tags

XAML

A new library to display animated GIFs in XAML apps

A few years ago, I wrote an article that showed how to display an animated GIF in WPF. The article included the full code, and was quite successful, since WPF had no built-in support for animated GIFs. Based on the issues reported in the comments, I made many edits to the code in the article. At some point I realized it was very impractical, so I published the code on CodePlex (it has now moved to GitHub) under the name WpfAnimatedGif, and started maintaining it there.

[WPF] Declare global hotkeys in XAML with NHotkey

A common requirement for desktop applications is to handle system-wide hotkeys, in order to intercept keyboard shortcuts even when they don’t have focus. Unfortunately, there is no built-in feature in the .NET framework to do it. Of course, this is not a new issue, and there are quite a few open-source libraries that address it (e.g. VirtualInput). Most of them rely on a global system hook, which allow them to intercept all keystrokes, even the ones you’re not interested in.

Detecting dependency property changes in WinRT

Today I’d like to share a trick I used while developing my first Windows Store application. I’m very new to this technology and it’s my first article about it, so I hope I won’t make a fool of myself… It’s often useful to be notified when the value of a dependency property changes; many controls expose events for that purpose, but it’s not always the case. For instance, recently I was trying to detect when the Content property of a ContentControl changed.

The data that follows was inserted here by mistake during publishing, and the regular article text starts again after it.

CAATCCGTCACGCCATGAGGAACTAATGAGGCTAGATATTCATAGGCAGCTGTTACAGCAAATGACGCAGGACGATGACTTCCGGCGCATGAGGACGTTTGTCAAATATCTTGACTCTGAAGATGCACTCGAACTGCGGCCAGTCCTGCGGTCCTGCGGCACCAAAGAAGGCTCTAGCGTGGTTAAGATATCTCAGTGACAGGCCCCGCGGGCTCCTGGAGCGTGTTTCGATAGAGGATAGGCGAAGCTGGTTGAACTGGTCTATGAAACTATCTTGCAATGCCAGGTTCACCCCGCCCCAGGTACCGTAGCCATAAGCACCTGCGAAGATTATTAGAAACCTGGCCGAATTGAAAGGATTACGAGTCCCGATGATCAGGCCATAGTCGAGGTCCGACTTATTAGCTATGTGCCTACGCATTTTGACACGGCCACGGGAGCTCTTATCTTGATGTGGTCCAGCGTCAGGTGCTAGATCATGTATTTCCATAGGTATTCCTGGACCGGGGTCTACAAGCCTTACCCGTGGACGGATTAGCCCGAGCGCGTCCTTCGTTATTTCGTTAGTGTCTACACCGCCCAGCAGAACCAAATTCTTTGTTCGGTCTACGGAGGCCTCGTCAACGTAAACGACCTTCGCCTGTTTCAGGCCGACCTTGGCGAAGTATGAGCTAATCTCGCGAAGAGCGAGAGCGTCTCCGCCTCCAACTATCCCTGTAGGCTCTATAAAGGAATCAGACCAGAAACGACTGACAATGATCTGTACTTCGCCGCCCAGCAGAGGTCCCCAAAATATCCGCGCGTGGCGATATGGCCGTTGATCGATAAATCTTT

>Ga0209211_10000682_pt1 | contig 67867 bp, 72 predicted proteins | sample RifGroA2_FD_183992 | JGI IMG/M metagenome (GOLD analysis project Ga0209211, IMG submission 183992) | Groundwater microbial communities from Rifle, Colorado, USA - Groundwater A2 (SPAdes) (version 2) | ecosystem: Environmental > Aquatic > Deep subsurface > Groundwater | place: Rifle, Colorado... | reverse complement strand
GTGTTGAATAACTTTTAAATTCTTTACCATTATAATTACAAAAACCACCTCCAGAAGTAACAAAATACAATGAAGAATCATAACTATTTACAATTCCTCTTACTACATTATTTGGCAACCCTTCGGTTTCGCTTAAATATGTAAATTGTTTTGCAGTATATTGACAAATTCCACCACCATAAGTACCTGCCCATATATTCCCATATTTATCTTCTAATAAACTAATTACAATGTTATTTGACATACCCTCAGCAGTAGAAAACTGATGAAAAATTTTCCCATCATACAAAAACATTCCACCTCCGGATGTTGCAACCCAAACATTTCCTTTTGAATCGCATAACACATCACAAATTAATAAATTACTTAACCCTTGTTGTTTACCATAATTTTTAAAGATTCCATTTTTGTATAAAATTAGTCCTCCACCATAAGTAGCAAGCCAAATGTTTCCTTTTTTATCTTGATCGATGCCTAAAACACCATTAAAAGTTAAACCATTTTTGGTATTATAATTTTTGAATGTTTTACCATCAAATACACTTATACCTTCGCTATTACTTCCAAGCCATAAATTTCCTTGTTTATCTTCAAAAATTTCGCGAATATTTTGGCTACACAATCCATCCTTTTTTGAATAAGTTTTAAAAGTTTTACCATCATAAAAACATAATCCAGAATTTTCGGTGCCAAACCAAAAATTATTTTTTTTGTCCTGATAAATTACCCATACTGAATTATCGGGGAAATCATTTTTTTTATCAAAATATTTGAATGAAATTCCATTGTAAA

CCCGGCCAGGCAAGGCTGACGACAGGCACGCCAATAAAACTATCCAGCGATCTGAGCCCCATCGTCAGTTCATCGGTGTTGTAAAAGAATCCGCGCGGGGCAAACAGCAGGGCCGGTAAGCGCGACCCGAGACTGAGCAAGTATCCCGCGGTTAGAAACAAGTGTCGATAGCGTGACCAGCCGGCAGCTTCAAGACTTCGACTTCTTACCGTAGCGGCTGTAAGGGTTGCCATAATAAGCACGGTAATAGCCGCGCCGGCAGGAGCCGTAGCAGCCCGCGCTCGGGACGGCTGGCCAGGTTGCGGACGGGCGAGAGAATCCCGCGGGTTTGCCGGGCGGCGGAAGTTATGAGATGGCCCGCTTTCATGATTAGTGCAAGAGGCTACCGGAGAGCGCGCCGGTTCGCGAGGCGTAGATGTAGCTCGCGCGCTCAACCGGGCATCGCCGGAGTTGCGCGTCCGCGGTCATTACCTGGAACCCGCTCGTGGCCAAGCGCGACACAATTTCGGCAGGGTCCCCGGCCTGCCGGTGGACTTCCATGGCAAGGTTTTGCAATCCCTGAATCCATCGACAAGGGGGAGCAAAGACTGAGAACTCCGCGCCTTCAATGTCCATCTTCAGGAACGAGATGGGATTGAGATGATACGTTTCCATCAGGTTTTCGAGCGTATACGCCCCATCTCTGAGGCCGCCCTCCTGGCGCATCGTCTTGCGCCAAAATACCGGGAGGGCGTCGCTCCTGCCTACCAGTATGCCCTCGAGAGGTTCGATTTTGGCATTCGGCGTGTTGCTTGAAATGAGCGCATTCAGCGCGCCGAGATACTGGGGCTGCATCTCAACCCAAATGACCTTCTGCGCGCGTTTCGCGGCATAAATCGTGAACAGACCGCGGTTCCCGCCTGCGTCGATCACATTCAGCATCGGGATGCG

[WPF 4.5] Subscribing to an event using a markup extension

It's been a while since I last wrote about markup extensions… The release of Visual Studio 11 Developer Preview, which introduces a number of new features to WPF, just gave me a reason to play with them again. The feature I'm going to discuss here is perhaps not the most impressive, but it fills in a gap of the previous versions: the support of markup extensions for events. Until now, it was possible to use a markup extension in XAML to assign a value to a property, but we couldn't do the same to subscribe to an event.

[WPF] A simpler Grid using XAML attribute syntax

The Grid control is one of the most frequently used containers in WPF. It allows to layout elements easily in rows and columns. Unfortunately the code to declare it, while simple to write, is made quite awkward by the use of the property element syntax: <Grid> <Grid.RowDefinitions> <RowDefinition Height="Auto"/> <RowDefinition Height="5"/> <RowDefinition Height="*"/> </Grid.RowDefinitions> <Grid.ColumnDefinitions> <ColumnDefinition Width="60" /> <ColumnDefinition Width="*" /> </Grid.ColumnDefinitions> <Label Content="Name" Grid.Row="0" Grid.Column="0" /> <TextBox Text="Hello world" Grid.

[VS2010] Binding support in InputBindings